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Africa's forgotten stories on stage at Stanford

Katie Pfeiffer Oda Oak Oracle

Oda Oak Oracle tells the story of a village trying to forge a better future without betraying the past.

Katie Pfeiffer Aleta Hayes

Aleta Hayes, performance artist and lecturer in the Drama Department, is in the cast of Les Blancs, a play that explores the shifting dynamics of resistance and assimilation for colonizers, missionaries, journalists, servants, immigrants and native inhabitants in a fictitious African nation.

Katie Pfeiffer Aleta Hayes and Kieleil DeLeon

Aleta Hayes and Kieleil DeLeon act in Les Blancs.

Lyra Harris Dan Hoyle performs his one-man show

Dan Hoyle performs his one-man show, Tings Dey Happen, in Tresidder Student Union from July 5 to 8.

Katie Pfeiffer Les Blancs

Rush Rehm, left, Courtney Walsh Phleger and Kieleil DeLeon will perform in Les Blancs.

BY CYNTHIA HAVEN

"Although you can kill a body, you cannot kill a song."

—Aika Swai, director of Oda Oak Oracle

Africa. The word has almost become synonymous with "a place that doesn't seem to work," according to drama and classics Professor Rush Rehm, artistic director of Stanford Summer Theater. Africa evokes desperate images of poverty, hunger, disease and political chaos—a place where hope perishes.

But perhaps the problem is that we've been trying to understand it from the outside rather than from the inside. "We might have something to learn rather than something to impose," Rehm said.

That guiding principle has shaped this year's Stanford Summer Theater (SST) festival. "Africa Onstage—Let us tell you a story" will feature four productions (with a fifth scheduled for the fall) that blend storytelling, dance and music. The season also includes an eight-part film series, lectures, discussions, and faculty and guest speakers.

Rehm's vision—to explore Africa from the inside—isn't his alone. It's shared, for example, by Dan Hoyle, star and creator of Tings Dey Happen, one of the featured productions. When asked what he hoped audiences took away from his acclaimed one-man show, Hoyle responded: "The sense that you can't view Africa through your own cultural lenses."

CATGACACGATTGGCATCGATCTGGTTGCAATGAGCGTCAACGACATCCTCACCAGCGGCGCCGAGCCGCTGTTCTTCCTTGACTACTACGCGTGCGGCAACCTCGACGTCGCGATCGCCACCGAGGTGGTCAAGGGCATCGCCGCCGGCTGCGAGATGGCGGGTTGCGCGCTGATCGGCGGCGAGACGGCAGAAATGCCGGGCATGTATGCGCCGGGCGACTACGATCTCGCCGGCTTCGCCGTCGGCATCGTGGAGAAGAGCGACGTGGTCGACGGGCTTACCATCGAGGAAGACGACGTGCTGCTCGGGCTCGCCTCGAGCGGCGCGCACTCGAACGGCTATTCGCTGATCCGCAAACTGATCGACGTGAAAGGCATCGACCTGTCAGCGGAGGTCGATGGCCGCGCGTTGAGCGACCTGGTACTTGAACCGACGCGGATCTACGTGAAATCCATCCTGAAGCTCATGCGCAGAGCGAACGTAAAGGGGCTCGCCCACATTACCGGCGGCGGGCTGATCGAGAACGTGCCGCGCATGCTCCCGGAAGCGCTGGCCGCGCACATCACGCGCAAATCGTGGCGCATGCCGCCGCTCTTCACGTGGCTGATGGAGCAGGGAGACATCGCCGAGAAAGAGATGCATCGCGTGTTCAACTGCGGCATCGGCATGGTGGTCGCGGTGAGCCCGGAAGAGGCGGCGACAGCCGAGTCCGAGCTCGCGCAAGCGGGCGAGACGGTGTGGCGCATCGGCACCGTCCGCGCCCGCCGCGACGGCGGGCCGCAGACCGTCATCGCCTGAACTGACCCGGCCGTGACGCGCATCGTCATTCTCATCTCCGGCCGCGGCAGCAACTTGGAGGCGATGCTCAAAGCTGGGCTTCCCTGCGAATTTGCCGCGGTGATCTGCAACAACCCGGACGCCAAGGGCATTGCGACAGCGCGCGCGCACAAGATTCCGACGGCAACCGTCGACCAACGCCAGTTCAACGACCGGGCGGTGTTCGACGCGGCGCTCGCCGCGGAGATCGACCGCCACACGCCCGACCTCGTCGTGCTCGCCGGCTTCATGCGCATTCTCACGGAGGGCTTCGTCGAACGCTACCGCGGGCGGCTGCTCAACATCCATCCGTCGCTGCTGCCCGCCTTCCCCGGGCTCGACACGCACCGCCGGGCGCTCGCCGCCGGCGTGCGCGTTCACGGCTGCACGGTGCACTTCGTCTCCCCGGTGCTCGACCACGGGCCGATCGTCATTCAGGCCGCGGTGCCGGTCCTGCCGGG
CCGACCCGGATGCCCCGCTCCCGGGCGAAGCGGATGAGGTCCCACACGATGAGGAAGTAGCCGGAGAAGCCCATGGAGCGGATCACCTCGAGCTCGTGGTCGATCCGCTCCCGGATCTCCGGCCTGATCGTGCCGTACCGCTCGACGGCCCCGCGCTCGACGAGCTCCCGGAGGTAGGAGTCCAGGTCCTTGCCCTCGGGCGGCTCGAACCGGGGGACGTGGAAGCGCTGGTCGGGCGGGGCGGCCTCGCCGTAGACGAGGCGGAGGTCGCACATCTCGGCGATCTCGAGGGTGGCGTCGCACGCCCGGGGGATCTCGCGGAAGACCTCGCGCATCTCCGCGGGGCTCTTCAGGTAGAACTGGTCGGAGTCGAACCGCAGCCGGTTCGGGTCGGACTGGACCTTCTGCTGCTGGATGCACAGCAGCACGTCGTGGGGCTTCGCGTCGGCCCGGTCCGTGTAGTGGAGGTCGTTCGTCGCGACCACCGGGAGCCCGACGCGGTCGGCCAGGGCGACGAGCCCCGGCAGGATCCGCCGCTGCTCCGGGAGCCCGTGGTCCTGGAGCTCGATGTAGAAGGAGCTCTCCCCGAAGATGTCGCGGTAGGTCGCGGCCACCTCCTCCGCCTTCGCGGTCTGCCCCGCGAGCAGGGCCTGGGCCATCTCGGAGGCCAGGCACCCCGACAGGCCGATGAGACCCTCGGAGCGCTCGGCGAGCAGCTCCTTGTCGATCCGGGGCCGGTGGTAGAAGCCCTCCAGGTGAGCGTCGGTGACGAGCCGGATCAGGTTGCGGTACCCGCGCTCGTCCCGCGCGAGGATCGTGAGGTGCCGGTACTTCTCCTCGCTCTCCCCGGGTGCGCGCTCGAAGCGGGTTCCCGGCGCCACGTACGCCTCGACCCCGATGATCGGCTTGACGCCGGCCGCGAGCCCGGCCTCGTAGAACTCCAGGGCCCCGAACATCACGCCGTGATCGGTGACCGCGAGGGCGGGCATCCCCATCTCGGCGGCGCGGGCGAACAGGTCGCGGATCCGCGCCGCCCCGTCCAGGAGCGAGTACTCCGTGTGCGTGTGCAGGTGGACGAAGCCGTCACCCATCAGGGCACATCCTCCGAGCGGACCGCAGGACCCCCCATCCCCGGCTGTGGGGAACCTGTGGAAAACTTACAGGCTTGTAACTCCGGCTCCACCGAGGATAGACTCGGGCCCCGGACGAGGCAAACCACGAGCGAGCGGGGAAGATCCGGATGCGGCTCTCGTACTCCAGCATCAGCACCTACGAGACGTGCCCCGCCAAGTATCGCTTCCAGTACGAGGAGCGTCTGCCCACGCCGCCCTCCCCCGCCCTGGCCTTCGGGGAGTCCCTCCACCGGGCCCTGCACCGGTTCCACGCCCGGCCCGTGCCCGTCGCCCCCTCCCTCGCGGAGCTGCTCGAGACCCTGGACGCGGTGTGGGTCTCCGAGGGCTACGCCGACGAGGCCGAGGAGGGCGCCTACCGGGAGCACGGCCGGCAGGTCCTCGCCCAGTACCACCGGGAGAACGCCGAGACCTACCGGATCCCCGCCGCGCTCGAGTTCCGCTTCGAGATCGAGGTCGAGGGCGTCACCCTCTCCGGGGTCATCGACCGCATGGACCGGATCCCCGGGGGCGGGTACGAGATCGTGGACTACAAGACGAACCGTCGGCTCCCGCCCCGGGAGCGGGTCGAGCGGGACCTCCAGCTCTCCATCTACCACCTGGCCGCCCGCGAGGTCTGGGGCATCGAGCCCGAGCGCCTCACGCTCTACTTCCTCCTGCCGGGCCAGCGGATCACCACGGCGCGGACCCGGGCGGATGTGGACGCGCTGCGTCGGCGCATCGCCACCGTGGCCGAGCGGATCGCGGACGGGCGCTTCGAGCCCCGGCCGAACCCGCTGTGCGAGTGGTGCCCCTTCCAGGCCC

For Rehm, the journey to the inside began with a story of his own. He was moved when a friend, Courtney Walsh Phleger, adopted an Ethiopian child. A lawyer who works with abused children, Phleger convinced Rehm that the SST was a rare opportunity to introduce the public to Africa.

"Theater gives you a way to get into the story of Africa that's not a horrible headline or a boring book or discouraging numbers," said Phleger, who became a research associate for Africa Onstage and a performer in one of its productions. "It's just people's stories. For people who say, 'I wish I knew something about Africa but I just can't deal with it,' this is the way to do it."

With Phleger's help, Rehm selected five plays for the festival: Hoyle's Tings Dey Happen, Lorraine Hansberry's Les Blancs, Femi Osofisan's Farewell to a Cannibal Rage, Tsegaye Gabre-Medhin's Oda Oak Oracle, and, in November, Leslie Lewis Sword's Miracle in Rwanda, a tale of one woman's survival of the 1994 Rwandan massacre.

"These stories are based on a reality we don't see," Rehm said. He said they may be more likely to sway opinions than depressing documentaries and news programs that "just cause us to change the channel."

This hidden side of Africa "was always there, but nobody noticed it," Rehm said.

"It's been an unbelievable journey for me," he added. "Africa completely takes you over—it's so compelling, so varied, so many amazing stories."